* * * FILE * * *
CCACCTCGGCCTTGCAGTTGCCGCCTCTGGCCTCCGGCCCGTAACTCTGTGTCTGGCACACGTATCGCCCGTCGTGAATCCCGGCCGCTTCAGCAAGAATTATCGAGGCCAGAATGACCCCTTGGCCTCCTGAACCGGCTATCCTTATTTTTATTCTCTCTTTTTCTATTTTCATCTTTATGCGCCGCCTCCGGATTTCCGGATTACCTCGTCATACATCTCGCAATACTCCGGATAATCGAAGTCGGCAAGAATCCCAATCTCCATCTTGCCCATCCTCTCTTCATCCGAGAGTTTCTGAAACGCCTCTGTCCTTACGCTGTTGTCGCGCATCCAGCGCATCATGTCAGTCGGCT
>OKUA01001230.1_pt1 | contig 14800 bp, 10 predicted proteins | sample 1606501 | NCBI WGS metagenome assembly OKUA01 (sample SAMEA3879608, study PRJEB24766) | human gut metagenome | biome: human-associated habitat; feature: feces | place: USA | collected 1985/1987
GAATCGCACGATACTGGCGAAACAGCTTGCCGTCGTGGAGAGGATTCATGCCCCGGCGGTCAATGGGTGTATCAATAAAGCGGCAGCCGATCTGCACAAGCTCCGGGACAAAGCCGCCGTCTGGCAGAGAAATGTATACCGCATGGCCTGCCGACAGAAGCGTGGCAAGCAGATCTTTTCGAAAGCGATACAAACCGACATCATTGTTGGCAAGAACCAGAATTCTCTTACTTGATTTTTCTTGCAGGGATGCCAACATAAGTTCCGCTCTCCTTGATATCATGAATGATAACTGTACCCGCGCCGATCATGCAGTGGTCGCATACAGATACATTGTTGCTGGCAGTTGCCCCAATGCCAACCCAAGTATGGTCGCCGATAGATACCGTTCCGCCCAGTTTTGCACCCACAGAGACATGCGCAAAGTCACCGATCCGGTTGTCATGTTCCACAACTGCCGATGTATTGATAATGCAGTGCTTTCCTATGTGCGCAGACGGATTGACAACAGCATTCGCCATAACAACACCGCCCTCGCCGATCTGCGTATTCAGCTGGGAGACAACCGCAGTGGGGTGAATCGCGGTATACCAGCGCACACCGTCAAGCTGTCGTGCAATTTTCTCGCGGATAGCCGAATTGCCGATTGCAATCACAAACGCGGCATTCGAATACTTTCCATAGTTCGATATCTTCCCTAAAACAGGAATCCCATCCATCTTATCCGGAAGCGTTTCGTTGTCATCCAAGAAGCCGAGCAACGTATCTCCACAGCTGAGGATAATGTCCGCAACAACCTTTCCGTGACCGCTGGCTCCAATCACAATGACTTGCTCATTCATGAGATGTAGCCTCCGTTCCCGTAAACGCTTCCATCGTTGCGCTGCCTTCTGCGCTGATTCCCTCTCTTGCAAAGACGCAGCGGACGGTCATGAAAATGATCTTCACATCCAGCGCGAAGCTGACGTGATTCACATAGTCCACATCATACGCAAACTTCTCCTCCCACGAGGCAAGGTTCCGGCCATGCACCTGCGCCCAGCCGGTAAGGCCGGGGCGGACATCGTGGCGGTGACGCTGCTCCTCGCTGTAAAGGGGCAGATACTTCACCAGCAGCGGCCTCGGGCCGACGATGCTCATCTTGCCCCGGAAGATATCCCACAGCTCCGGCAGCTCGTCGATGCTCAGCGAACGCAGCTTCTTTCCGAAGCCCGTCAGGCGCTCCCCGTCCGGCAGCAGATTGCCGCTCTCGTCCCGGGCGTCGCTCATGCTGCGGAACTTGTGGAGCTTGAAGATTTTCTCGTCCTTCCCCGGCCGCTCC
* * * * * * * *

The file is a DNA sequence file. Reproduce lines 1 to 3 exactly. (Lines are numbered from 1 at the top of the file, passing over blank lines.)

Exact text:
CCACCTCGGCCTTGCAGTTGCCGCCTCTGGCCTCCGGCCCGTAACTCTGTGTCTGGCACACGTATCGCCCGTCGTGAATCCCGGCCGCTTCAGCAAGAATTATCGAGGCCAGAATGACCCCTTGGCCTCCTGAACCGGCTATCCTTATTTTTATTCTCTCTTTTTCTATTTTCATCTTTATGCGCCGCCTCCGGATTTCCGGATTACCTCGTCATACATCTCGCAATACTCCGGATAATCGAAGTCGGCAAGAATCCCAATCTCCATCTTGCCCATCCTCTCTTCATCCGAGAGTTTCTGAAACGCCTCTGTCCTTACGCTGTTGTCGCGCATCCAGCGCATCATGTCAGTCGGCT
>OKUA01001230.1_pt1 | contig 14800 bp, 10 predicted proteins | sample 1606501 | NCBI WGS metagenome assembly OKUA01 (sample SAMEA3879608, study PRJEB24766) | human gut metagenome | biome: human-associated habitat; feature: feces | place: USA | collected 1985/1987
GAATCGCACGATACTGGCGAAACAGCTTGCCGTCGTGGAGAGGATTCATGCCCCGGCGGTCAATGGGTGTATCAATAAAGCGGCAGCCGATCTGCACAAGCTCCGGGACAAAGCCGCCGTCTGGCAGAGAAATGTATACCGCATGGCCTGCCGACAGAAGCGTGGCAAGCAGATCTTTTCGAAAGCGATACAAACCGACATCATTGTTGGCAAGAACCAGAATTCTCTTACTTGATTTTTCTTGCAGGGATGCCAACATAAGTTCCGCTCTCCTTGATATCATGAATGATAACTGTACCCGCGCCGATCATGCAGTGGTCGCATACAGATACATTGTTGCTGGCAGTTGCCCCAATGCCAACCCAAGTATGGTCGCCGATAGATACCGTTCCGCCCAGTTTTGCACCCACAGAGACATGCGCAAAGTCACCGATCCGGTTGTCATGTTCCACAACTGCCGATGTATTGATAATGCAGTGCTTTCCTATGTGCGCAGACGGATTGACAACAGCATTCGCCATAACAACACCGCCCTCGCCGATCTGCGTATTCAGCTGGGAGACAACCGCAGTGGGGTGAATCGCGGTATACCAGCGCACACCGTCAAGCTGTCGTGCAATTTTCTCGCGGATAGCCGAATTGCCGATTGCAATCACAAACGCGGCATTCGAATACTTTCCATAGTTCGATATCTTCCCTAAAACAGGAATCCCATCCATCTTATCCGGAAGCGTTTCGTTGTCATCCAAGAAGCCGAGCAACGTATCTCCACAGCTGAGGATAATGTCCGCAACAACCTTTCCGTGACCGCTGGCTCCAATCACAATGACTTGCTCATTCATGAGATGTAGCCTCCGTTCCCGTAAACGCTTCCATCGTTGCGCTGCCTTCTGCGCTGATTCCCTCTCTTGCAAAGACGCAGCGGACGGTCATGAAAATGATCTTCACATCCAGCGCGAAGCTGACGTGATTCACATAGTCCACATCATACGCAAACTTCTCCTCCCACGAGGCAAGGTTCCGGCCATGCACCTGCGCCCAGCCGGTAAGGCCGGGGCGGACATCGTGGCGGTGACGCTGCTCCTCGCTGTAAAGGGGCAGATACTTCACCAGCAGCGGCCTCGGGCCGACGATGCTCATCTTGCCCCGGAAGATATCCCACAGCTCCGGCAGCTCGTCGATGCTCAGCGAACGCAGCTTCTTTCCGAAGCCCGTCAGGCGCTCCCCGTCCGGCAGCAGATTGCCGCTCTCGTCCCGGGCGTCGCTCATGCTGCGGAACTTGTGGAGCTTGAAGATTTTCTCGTCCTTCCCCGGCCGCTCC